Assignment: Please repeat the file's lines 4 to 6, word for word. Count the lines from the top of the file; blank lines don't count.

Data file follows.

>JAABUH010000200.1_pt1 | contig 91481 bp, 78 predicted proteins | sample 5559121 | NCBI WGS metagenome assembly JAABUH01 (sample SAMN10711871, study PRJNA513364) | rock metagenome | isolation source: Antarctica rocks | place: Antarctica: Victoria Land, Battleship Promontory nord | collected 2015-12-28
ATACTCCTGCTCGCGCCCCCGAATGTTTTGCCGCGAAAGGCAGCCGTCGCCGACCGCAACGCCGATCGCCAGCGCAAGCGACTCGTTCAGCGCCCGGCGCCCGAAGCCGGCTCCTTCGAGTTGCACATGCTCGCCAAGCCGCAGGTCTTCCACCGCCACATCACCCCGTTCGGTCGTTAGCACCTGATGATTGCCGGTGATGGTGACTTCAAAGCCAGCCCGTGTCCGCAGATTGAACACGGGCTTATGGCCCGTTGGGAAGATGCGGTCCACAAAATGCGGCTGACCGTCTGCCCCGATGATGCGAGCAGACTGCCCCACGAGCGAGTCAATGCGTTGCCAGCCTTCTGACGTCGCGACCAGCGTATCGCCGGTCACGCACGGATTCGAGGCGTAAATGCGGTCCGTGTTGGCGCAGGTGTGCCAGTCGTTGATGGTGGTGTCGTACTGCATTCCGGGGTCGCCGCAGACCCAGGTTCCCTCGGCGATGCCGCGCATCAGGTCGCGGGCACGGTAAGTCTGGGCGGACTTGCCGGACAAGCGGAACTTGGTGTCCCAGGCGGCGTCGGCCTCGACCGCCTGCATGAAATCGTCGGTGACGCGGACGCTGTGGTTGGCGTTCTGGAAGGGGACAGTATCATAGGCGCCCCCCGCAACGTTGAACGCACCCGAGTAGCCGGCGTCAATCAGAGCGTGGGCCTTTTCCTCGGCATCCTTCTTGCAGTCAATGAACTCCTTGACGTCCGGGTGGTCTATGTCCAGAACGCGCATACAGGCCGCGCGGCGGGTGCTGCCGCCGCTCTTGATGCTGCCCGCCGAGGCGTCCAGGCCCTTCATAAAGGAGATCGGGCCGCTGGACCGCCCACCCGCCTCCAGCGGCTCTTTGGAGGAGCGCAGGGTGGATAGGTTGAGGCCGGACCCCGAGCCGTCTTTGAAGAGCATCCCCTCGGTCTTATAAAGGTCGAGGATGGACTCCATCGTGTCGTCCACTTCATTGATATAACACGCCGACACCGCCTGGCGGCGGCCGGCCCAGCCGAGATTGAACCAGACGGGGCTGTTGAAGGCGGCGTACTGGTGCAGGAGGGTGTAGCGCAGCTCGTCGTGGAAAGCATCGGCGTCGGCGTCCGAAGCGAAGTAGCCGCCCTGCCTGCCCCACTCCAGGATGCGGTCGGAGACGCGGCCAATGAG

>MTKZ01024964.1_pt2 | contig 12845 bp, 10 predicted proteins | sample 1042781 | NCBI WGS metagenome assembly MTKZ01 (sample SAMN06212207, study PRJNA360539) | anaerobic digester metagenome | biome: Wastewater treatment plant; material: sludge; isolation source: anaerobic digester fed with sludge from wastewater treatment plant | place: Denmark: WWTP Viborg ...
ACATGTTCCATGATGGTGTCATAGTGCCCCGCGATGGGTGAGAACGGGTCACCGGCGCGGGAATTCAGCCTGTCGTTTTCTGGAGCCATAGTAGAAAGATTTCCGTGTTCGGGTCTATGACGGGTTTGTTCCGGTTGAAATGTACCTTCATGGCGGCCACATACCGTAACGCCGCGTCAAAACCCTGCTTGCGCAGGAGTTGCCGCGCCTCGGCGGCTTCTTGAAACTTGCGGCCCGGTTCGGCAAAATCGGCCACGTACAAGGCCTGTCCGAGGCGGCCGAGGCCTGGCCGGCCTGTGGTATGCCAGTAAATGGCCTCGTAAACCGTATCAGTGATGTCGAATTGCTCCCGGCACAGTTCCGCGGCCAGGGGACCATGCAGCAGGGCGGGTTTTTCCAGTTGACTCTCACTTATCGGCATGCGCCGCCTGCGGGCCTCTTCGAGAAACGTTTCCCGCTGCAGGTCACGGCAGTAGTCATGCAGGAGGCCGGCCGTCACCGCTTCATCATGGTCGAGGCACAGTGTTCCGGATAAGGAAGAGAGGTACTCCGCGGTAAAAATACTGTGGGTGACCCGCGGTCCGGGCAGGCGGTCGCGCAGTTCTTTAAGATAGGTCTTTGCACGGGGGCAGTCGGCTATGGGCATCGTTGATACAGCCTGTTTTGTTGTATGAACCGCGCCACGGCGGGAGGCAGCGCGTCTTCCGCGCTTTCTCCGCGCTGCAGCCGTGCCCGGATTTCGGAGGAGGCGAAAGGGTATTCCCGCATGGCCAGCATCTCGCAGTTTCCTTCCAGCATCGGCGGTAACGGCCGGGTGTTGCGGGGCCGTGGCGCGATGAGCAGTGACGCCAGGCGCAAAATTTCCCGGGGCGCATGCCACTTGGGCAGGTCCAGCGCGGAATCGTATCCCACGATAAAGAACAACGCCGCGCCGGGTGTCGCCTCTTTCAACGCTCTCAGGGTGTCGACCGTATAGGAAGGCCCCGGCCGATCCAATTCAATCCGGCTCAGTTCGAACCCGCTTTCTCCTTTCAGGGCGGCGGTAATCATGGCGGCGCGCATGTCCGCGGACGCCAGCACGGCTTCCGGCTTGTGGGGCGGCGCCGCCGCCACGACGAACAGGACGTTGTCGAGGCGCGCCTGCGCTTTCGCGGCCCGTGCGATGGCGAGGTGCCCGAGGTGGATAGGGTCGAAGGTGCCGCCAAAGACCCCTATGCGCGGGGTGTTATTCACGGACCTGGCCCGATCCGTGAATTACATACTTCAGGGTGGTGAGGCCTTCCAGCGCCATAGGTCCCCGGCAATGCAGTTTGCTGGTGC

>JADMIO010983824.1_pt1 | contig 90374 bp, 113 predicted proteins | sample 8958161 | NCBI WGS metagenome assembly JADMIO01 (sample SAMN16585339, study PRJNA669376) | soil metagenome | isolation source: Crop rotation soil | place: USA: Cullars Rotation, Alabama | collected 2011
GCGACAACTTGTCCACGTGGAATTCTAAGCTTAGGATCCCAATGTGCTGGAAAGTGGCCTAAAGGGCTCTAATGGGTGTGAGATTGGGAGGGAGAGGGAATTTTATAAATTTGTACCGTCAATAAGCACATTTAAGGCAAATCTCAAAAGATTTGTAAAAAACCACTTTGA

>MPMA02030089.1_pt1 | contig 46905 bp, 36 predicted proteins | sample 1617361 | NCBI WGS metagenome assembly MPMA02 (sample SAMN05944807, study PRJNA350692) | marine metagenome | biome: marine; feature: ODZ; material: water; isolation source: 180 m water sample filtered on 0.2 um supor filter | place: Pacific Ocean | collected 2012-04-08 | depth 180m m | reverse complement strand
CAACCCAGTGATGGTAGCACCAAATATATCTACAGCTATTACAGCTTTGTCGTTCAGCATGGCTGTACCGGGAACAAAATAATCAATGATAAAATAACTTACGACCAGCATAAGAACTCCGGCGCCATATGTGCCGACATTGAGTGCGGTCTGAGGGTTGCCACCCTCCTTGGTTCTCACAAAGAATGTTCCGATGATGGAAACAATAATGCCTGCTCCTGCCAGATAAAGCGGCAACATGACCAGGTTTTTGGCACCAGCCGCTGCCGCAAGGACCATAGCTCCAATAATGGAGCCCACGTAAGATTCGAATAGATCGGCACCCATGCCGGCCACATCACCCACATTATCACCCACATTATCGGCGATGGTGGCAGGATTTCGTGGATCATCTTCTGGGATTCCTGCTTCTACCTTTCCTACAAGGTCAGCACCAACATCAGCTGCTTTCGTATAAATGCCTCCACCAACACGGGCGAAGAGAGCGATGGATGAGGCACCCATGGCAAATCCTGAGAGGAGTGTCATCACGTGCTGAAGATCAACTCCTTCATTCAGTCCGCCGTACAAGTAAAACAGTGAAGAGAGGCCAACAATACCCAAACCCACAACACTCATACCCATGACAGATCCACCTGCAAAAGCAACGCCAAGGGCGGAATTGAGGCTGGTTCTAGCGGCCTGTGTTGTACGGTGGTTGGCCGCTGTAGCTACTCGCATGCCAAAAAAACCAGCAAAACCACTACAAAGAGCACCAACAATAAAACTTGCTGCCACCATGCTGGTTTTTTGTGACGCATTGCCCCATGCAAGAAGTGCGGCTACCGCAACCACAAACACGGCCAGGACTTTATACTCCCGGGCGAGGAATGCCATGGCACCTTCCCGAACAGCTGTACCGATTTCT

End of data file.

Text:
ACATGTTCCATGATGGTGTCATAGTGCCCCGCGATGGGTGAGAACGGGTCACCGGCGCGGGAATTCAGCCTGTCGTTTTCTGGAGCCATAGTAGAAAGATTTCCGTGTTCGGGTCTATGACGGGTTTGTTCCGGTTGAAATGTACCTTCATGGCGGCCACATACCGTAACGCCGCGTCAAAACCCTGCTTGCGCAGGAGTTGCCGCGCCTCGGCGGCTTCTTGAAACTTGCGGCCCGGTTCGGCAAAATCGGCCACGTACAAGGCCTGTCCGAGGCGGCCGAGGCCTGGCCGGCCTGTGGTATGCCAGTAAATGGCCTCGTAAACCGTATCAGTGATGTCGAATTGCTCCCGGCACAGTTCCGCGGCCAGGGGACCATGCAGCAGGGCGGGTTTTTCCAGTTGACTCTCACTTATCGGCATGCGCCGCCTGCGGGCCTCTTCGAGAAACGTTTCCCGCTGCAGGTCACGGCAGTAGTCATGCAGGAGGCCGGCCGTCACCGCTTCATCATGGTCGAGGCACAGTGTTCCGGATAAGGAAGAGAGGTACTCCGCGGTAAAAATACTGTGGGTGACCCGCGGTCCGGGCAGGCGGTCGCGCAGTTCTTTAAGATAGGTCTTTGCACGGGGGCAGTCGGCTATGGGCATCGTTGATACAGCCTGTTTTGTTGTATGAACCGCGCCACGGCGGGAGGCAGCGCGTCTTCCGCGCTTTCTCCGCGCTGCAGCCGTGCCCGGATTTCGGAGGAGGCGAAAGGGTATTCCCGCATGGCCAGCATCTCGCAGTTTCCTTCCAGCATCGGCGGTAACGGCCGGGTGTTGCGGGGCCGTGGCGCGATGAGCAGTGACGCCAGGCGCAAAATTTCCCGGGGCGCATGCCACTTGGGCAGGTCCAGCGCGGAATCGTATCCCACGATAAAGAACAACGCCGCGCCGGGTGTCGCCTCTTTCAACGCTCTCAGGGTGTCGACCGTATAGGAAGGCCCCGGCCGATCCAATTCAATCCGGCTCAGTTCGAACCCGCTTTCTCCTTTCAGGGCGGCGGTAATCATGGCGGCGCGCATGTCCGCGGACGCCAGCACGGCTTCCGGCTTGTGGGGCGGCGCCGCCGCCACGACGAACAGGACGTTGTCGAGGCGCGCCTGCGCTTTCGCGGCCCGTGCGATGGCGAGGTGCCCGAGGTGGATAGGGTCGAAGGTGCCGCCAAAGACCCCTATGCGCGGGGTGTTATTCACGGACCTGGCCCGATCCGTGAATTACATACTTCAGGGTGGTGAGGCCTTCCAGCGCCATAGGTCCCCGGCAATGCAGTTTGCTGGTGC

>JADMIO010983824.1_pt1 | contig 90374 bp, 113 predicted proteins | sample 8958161 | NCBI WGS metagenome assembly JADMIO01 (sample SAMN16585339, study PRJNA669376) | soil metagenome | isolation source: Crop rotation soil | place: USA: Cullars Rotation, Alabama | collected 2011
GCGACAACTTGTCCACGTGGAATTCTAAGCTTAGGATCCCAATGTGCTGGAAAGTGGCCTAAAGGGCTCTAATGGGTGTGAGATTGGGAGGGAGAGGGAATTTTATAAATTTGTACCGTCAATAAGCACATTTAAGGCAAATCTCAAAAGATTTGTAAAAAACCACTTTGA